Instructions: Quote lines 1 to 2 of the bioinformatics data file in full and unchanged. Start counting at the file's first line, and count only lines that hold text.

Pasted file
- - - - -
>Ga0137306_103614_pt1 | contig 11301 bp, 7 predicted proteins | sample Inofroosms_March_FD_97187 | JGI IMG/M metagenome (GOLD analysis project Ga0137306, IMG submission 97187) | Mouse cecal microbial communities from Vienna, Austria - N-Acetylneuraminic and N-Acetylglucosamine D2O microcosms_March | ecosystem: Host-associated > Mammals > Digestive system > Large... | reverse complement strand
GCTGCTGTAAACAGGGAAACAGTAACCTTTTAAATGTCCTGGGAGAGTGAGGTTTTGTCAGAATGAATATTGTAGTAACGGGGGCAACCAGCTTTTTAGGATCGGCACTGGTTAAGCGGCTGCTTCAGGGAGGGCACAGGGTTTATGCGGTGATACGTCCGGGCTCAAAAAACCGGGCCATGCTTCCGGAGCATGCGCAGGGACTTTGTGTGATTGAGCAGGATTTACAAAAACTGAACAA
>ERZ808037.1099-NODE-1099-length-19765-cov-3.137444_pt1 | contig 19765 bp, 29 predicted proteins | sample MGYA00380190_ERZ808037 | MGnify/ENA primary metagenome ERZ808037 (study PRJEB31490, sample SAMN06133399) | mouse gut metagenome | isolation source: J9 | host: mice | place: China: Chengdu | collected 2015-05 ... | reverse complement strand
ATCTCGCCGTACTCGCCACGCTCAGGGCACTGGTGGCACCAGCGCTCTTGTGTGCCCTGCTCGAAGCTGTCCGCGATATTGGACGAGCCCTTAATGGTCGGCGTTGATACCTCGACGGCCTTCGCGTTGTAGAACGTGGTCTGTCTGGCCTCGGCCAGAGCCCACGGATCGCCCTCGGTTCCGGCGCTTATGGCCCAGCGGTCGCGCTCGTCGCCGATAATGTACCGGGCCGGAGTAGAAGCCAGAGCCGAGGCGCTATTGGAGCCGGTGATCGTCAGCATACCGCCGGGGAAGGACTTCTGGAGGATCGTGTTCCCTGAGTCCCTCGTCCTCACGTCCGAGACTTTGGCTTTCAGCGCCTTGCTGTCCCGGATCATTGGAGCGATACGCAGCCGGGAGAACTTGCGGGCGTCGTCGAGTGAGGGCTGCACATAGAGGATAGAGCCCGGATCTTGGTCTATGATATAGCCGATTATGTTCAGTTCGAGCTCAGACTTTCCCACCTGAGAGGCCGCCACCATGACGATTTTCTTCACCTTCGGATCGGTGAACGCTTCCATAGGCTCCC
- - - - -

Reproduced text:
>Ga0137306_103614_pt1 | contig 11301 bp, 7 predicted proteins | sample Inofroosms_March_FD_97187 | JGI IMG/M metagenome (GOLD analysis project Ga0137306, IMG submission 97187) | Mouse cecal microbial communities from Vienna, Austria - N-Acetylneuraminic and N-Acetylglucosamine D2O microcosms_March | ecosystem: Host-associated > Mammals > Digestive system > Large... | reverse complement strand
GCTGCTGTAAACAGGGAAACAGTAACCTTTTAAATGTCCTGGGAGAGTGAGGTTTTGTCAGAATGAATATTGTAGTAACGGGGGCAACCAGCTTTTTAGGATCGGCACTGGTTAAGCGGCTGCTTCAGGGAGGGCACAGGGTTTATGCGGTGATACGTCCGGGCTCAAAAAACCGGGCCATGCTTCCGGAGCATGCGCAGGGACTTTGTGTGATTGAGCAGGATTTACAAAAACTGAACAA